I have three main tasks for the summer that each have many smaller steps. Because of this, it’s hard to feel closure because my day’s work often does not come to a tangible end point. This is an adjustment that I am trying to approach with openness and grace. I am used to working to finish and submit assignments and then waiting for feedback (a grade). It feels uncomfortable to not have consistent deadlines and work more independently on various tasks that come up. Without frequent deadlines to make me feel like I’m staying on track, I feel behind, even though I’m doing a lot of work.
I think it’s important for me to lean into this feeling of discomfort, especially since the point of community work is not to check boxes. I would like for my feel-good moments to come from the process of doing work and learning from others, not the submission of a finished product, despite the importance of deliverables. I don’t think there really is “closure” in community work, since there’s always more listening to be done, more perspectives to hear, and more improvements that will better serve the community. The issues they face are ongoing, and cannot be adequately addressed with any series of deliverables I could produce, so a personal feeling of closure for me should not be on my mind. I need to view myself as a visitor in a constantly moving and progressing space that I will progress with and work very hard for.
And personally, I think these long-term goals in my work will prepare me for the workforce. I base a little too much of how I feel off of validation from others (immediate academic validation being a main source of this). It feels nice to let go of that pressure and instead trying to go deeply into my work and learning as the motivator.
Today I started interviewing people. Unlike interviews for a positions for myself which make me very nervous, my conversations are really all about the participant. I love how this is an opportunity for me to really tune in to the other person, listen, and learn without thinking about myself, other than making sure I am coming off in the right way. I also love to meet new people and learn about what they are all about.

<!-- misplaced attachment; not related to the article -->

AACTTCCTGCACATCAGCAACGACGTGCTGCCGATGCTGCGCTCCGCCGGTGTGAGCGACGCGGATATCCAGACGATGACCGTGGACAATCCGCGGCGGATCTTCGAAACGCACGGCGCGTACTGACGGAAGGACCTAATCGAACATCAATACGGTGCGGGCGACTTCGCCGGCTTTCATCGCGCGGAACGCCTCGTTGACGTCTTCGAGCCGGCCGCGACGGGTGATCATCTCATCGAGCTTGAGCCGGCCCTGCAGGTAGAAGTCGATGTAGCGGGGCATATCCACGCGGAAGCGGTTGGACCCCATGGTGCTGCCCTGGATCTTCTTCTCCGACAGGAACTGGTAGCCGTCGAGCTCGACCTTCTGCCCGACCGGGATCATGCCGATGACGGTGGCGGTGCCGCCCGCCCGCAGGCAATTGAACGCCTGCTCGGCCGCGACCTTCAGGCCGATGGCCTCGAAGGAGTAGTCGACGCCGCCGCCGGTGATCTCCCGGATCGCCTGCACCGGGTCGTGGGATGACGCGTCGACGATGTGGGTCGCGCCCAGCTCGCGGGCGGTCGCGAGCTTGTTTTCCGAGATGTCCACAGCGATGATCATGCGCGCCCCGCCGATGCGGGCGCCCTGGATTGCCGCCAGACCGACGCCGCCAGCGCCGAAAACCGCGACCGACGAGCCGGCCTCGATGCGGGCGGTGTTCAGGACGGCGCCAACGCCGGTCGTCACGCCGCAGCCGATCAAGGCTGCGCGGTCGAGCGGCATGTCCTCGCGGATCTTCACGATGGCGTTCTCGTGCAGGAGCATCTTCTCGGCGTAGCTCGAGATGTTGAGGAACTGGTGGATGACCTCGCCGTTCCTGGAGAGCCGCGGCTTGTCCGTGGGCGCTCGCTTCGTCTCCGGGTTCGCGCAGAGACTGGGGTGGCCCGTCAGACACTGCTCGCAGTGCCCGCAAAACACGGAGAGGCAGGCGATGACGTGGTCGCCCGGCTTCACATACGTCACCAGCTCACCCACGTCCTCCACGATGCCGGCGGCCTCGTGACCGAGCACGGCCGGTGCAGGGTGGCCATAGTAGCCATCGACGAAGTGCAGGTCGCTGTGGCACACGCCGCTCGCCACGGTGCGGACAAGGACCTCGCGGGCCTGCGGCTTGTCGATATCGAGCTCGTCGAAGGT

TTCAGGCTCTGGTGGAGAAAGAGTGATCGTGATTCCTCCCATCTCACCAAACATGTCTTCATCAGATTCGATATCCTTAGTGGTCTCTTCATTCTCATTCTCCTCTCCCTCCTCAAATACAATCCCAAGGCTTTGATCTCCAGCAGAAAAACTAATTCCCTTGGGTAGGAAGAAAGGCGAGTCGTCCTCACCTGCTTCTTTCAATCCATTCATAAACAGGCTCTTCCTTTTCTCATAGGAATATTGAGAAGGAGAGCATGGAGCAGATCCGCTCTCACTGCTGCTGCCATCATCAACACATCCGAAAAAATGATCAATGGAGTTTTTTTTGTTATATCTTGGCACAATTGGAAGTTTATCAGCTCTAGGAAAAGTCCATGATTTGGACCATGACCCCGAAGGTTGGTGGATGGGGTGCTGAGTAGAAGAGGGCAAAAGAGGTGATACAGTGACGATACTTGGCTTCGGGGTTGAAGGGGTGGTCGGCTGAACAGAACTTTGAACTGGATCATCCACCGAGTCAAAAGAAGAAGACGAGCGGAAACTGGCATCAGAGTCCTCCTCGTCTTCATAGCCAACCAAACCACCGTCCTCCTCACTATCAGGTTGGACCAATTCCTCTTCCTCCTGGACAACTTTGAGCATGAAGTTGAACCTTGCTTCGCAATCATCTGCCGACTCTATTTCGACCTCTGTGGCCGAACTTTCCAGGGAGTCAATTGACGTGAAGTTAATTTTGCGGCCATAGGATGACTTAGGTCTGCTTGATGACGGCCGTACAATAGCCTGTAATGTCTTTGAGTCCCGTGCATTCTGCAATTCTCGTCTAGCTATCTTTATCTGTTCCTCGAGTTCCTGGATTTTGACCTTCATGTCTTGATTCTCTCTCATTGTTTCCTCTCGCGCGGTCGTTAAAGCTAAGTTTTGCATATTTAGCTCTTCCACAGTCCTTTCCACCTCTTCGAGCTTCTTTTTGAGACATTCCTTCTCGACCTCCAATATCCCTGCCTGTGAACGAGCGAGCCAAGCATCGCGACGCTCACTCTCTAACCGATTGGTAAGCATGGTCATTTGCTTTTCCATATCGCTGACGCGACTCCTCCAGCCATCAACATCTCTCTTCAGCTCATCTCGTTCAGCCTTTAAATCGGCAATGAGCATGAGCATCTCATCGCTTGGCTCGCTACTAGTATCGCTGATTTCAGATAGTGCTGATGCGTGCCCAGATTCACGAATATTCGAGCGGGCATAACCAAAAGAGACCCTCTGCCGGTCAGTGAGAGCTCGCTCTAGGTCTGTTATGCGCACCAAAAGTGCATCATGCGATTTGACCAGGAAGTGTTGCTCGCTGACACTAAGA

I really hit it off with the person I interviewed today. She was so nice and I felt like I had known her for a long time. We were both cracking jokes and I felt really grateful for her openness. One thing she mentioned was how the employee she worked with had gone above and beyond, and had supported her by providing extra information unrelated to the programs designated offerings.
The Bridging Neighborhoods Home Swap program is such a complicated process. Deeds need to be switched and things get tricky with the end of the fiscal year that’s coming up. But the experience for the participants is anything but transactional. The holistic and personal approach, from what I’ve learned so far from speaking with participants, makes all the difference.
3 thoughts on “Week 5: Closure is not the goal!”
I hear you on everything you said. It’s hard to come from backgrounds of efficiency and production and not think about deliverables all the time. I found it hard at first to not just go go go, but to actually learn from what I’m doing. At first, I didn’t like that I had so many meetings in a day because sometimes I wouldn’t be able to get all the work I had due done. But I leaned that these meetings are where I can actually meet community members and other organizations and learn more about community work. I’m happy you were able to realize this for yourself! The moments spent with the people are what you will really remember.
Thank you for sharing the struggles you’ve been feeling at work recently. Really impressed that you’re actively leaning into that discomfort and learning from it. You’ve inspired me to start thinking about how my activities in this program can help me succeed later in life.
This is a really important realization, I think, for a lot of us. School work has developed a product-based culture. In particular, I find that engineering classes base a lot of your grade on just whether or not your project works by the deadline. There’s often a lot less partial credit for the things you did manage to accomplish, the things you learned, the challenges you’ve faced. Whenever I’ve tried to talk about it, I kind of get shut down, told that that’s how it works in “the real world.” That if you don’t have fully functional deliverable by a specific day, your work doesn’t have much value. I think this summer has really taught me that there’s truth in both arguments. Of course you need to keep working and accomplishing things, but sometimes, it can take longer for a project to reach it’s conclusion than you originally expected, and that’s okay. I’m glad to see that this has been other people’s experience as well.
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